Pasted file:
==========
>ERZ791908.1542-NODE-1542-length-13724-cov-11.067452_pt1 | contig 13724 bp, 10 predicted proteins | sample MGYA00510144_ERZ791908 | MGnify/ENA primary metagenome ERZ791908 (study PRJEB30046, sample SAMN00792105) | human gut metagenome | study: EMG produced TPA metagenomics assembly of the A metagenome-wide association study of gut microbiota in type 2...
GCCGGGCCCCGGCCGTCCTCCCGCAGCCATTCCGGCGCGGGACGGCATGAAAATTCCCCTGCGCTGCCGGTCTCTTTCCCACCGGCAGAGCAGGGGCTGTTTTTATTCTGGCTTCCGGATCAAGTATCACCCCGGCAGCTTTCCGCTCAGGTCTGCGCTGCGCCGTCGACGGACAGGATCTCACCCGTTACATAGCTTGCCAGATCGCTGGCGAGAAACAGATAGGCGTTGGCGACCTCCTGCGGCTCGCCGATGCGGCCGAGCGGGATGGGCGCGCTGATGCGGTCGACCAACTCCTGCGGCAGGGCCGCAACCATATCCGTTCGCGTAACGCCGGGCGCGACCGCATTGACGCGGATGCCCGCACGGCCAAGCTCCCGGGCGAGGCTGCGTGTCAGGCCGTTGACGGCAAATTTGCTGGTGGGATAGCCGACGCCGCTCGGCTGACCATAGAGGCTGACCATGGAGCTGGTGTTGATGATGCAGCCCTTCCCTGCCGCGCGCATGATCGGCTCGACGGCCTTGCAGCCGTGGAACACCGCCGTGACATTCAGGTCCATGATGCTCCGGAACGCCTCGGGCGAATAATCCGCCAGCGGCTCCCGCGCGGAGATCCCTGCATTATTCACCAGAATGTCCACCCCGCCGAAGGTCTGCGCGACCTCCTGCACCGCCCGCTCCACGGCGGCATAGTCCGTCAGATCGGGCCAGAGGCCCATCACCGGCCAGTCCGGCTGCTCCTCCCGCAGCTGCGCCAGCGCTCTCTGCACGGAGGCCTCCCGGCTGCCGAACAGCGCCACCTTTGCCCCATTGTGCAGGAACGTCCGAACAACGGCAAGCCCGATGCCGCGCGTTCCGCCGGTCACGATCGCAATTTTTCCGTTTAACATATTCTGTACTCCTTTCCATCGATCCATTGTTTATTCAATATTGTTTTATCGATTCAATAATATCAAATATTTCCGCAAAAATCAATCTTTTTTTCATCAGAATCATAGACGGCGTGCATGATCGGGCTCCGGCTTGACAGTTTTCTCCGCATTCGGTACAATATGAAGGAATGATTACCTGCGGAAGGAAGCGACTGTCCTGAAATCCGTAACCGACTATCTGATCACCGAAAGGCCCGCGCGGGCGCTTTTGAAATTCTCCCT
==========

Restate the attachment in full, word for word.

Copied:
>ERZ791908.1542-NODE-1542-length-13724-cov-11.067452_pt1 | contig 13724 bp, 10 predicted proteins | sample MGYA00510144_ERZ791908 | MGnify/ENA primary metagenome ERZ791908 (study PRJEB30046, sample SAMN00792105) | human gut metagenome | study: EMG produced TPA metagenomics assembly of the A metagenome-wide association study of gut microbiota in type 2...
GCCGGGCCCCGGCCGTCCTCCCGCAGCCATTCCGGCGCGGGACGGCATGAAAATTCCCCTGCGCTGCCGGTCTCTTTCCCACCGGCAGAGCAGGGGCTGTTTTTATTCTGGCTTCCGGATCAAGTATCACCCCGGCAGCTTTCCGCTCAGGTCTGCGCTGCGCCGTCGACGGACAGGATCTCACCCGTTACATAGCTTGCCAGATCGCTGGCGAGAAACAGATAGGCGTTGGCGACCTCCTGCGGCTCGCCGATGCGGCCGAGCGGGATGGGCGCGCTGATGCGGTCGACCAACTCCTGCGGCAGGGCCGCAACCATATCCGTTCGCGTAACGCCGGGCGCGACCGCATTGACGCGGATGCCCGCACGGCCAAGCTCCCGGGCGAGGCTGCGTGTCAGGCCGTTGACGGCAAATTTGCTGGTGGGATAGCCGACGCCGCTCGGCTGACCATAGAGGCTGACCATGGAGCTGGTGTTGATGATGCAGCCCTTCCCTGCCGCGCGCATGATCGGCTCGACGGCCTTGCAGCCGTGGAACACCGCCGTGACATTCAGGTCCATGATGCTCCGGAACGCCTCGGGCGAATAATCCGCCAGCGGCTCCCGCGCGGAGATCCCTGCATTATTCACCAGAATGTCCACCCCGCCGAAGGTCTGCGCGACCTCCTGCACCGCCCGCTCCACGGCGGCATAGTCCGTCAGATCGGGCCAGAGGCCCATCACCGGCCAGTCCGGCTGCTCCTCCCGCAGCTGCGCCAGCGCTCTCTGCACGGAGGCCTCCCGGCTGCCGAACAGCGCCACCTTTGCCCCATTGTGCAGGAACGTCCGAACAACGGCAAGCCCGATGCCGCGCGTTCCGCCGGTCACGATCGCAATTTTTCCGTTTAACATATTCTGTACTCCTTTCCATCGATCCATTGTTTATTCAATATTGTTTTATCGATTCAATAATATCAAATATTTCCGCAAAAATCAATCTTTTTTTCATCAGAATCATAGACGGCGTGCATGATCGGGCTCCGGCTTGACAGTTTTCTCCGCATTCGGTACAATATGAAGGAATGATTACCTGCGGAAGGAAGCGACTGTCCTGAAATCCGTAACCGACTATCTGATCACCGAAAGGCCCGCGCGGGCGCTTTTGAAATTCTCCCT